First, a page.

Illusory Promise of Comparable Employment Doesn’t Bar Plan’s Post-Employment Benefits

New Jersey Law Journal

U.S. Third Circuit – LABOR LAW – Pensions

Howley v. Mellon Financial Corporation, No. 08-1748; Third Circuit; opinion
by McKee, U.S.C.J.; filed August 31, 2010. Before Judges McKee, Chagares and Nygaard. On appeal from the District of New Jersey. [Sat below: Judge Hochberg.]
DDS No. 25-8-9391 [32 pp.]

The program administrator’s reading of defendant’s displacement program, which nullified the temporal requirement of the sale-of-business exception, was an abuse of discretion.

Robert Howley was employed for many years by Buck Consultants, a subsidiary of Mellon Financial Corporation (MFC). He participated in MFC’s Displacement Program (DP), a welfare benefit plan subject to the Employee Retirement Income Security Act of 1974, 29 U.S.C. §§ 1001-461. It provides benefits to an employee of MFC or its subsidiaries whose employment ceases due to technological change or other business reason not related to individual performance. The benefits include continued eligibility to receive benefits under other MFC benefit plans, including pension plans. However, under the “sale of business” exception, a subsidiary’s employee is ineligible for DP benefits if his employment ends due to MFC’s sale of the subsidiary to a company that “initially” provides comparable employment.

MFC sold Buck to Affiliated Computer Systems Inc. (ACS). The contract of sale provided that ACS would continue to employ Buck employees, including Howley, and that this employment would initially not involve a significant change in job location, duties or compensation, However, at 10:00 a.m. on the day after the sale, ACS informed Howley and 99 other former Buck employees that it was terminating their employment.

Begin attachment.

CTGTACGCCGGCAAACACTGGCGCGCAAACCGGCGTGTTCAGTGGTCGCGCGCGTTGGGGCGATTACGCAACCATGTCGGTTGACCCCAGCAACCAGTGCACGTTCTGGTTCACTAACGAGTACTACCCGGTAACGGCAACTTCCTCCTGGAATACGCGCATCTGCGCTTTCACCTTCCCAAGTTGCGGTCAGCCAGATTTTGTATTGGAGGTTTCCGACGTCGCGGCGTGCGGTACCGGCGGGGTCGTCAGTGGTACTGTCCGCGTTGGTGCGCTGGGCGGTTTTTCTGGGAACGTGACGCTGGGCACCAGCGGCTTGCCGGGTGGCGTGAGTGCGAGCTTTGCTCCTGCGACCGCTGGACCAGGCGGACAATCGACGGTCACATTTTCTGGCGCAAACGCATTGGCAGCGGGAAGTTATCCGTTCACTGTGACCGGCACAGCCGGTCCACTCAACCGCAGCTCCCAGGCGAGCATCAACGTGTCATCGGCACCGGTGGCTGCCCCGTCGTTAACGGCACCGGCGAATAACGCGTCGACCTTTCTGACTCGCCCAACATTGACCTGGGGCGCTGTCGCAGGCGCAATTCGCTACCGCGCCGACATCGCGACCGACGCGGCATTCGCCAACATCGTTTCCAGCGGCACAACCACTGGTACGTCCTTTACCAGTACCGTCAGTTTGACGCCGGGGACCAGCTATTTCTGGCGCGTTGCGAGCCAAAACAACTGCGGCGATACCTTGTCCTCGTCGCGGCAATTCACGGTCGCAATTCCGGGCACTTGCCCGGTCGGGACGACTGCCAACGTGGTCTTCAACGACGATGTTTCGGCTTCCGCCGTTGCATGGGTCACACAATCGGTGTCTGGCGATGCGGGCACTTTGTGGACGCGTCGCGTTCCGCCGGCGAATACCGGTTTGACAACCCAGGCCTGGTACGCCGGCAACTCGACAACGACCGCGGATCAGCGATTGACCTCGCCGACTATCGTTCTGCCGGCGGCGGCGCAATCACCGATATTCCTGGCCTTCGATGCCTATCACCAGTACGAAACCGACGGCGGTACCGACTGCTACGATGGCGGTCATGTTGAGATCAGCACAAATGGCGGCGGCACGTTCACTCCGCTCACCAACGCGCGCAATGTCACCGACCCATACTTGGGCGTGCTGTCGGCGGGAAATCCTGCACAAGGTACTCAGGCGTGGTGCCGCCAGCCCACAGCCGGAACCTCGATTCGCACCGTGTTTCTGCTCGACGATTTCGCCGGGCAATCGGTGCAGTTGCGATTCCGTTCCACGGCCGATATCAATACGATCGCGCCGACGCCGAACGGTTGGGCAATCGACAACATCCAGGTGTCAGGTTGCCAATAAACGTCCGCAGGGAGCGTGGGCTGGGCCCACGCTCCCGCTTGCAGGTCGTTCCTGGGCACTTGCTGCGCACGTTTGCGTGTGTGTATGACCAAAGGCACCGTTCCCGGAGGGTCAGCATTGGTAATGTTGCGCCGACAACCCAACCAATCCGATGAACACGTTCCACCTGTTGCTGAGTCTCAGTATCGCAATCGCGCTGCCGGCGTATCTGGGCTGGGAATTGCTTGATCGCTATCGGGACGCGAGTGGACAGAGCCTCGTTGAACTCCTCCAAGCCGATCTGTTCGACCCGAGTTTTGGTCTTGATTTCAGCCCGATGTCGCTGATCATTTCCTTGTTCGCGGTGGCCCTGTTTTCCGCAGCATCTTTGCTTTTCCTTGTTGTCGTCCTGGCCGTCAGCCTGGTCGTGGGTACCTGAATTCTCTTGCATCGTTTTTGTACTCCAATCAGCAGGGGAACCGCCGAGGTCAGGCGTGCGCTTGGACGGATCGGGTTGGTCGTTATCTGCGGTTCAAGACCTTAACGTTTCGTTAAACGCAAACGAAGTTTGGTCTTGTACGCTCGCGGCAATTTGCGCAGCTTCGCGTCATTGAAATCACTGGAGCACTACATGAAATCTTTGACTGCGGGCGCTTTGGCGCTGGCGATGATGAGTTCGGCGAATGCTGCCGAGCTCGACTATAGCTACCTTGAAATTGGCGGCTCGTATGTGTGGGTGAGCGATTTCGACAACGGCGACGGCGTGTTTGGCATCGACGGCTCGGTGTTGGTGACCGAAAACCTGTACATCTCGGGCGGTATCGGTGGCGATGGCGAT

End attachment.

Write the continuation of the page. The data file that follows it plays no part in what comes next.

Howley filed a claim for DP benefits, which was denied by the program manager and affirmed by the program administrator.  Using a “snap shot” approach, she concluded that the sale-of-business exception applied because the contract of sale said his job duties, pay and location would be unchanged immediately after the closing.

Howley brought suit, asserting claims for, inter alia, benefits and for unlawful discrimination under ERISA.  During discovery, it came to light that Buck managers had given ACS the names of 100 employees, including Howley, whom they believed could be terminated effective immediately after the closing without causing harm to the business.

After discovery, Howley moved for partial summary judgment on his claim for benefits.  Applying a heightened arbitrary and capricious standard of review because MFC operated under a conflict of interest since it sponsored and administered the DP, and relying heavily on the evidence that Buck had helped plan Howley’s termination before the sale, the court held that preplanned immediate termination was not a job offer that satisfied the requirements of the exception and granted his motion.

Defendants appeal.

Held: The administrator’s conclusion that the sale-of-business exception was applicable and barred DP benefits for plaintiff nullified the exception’s temporal requirement and rendered the term “initially” meaningless and therefore was an abuse of discretion. The district court’s order granting Howley summary judgment on his claim is affirmed.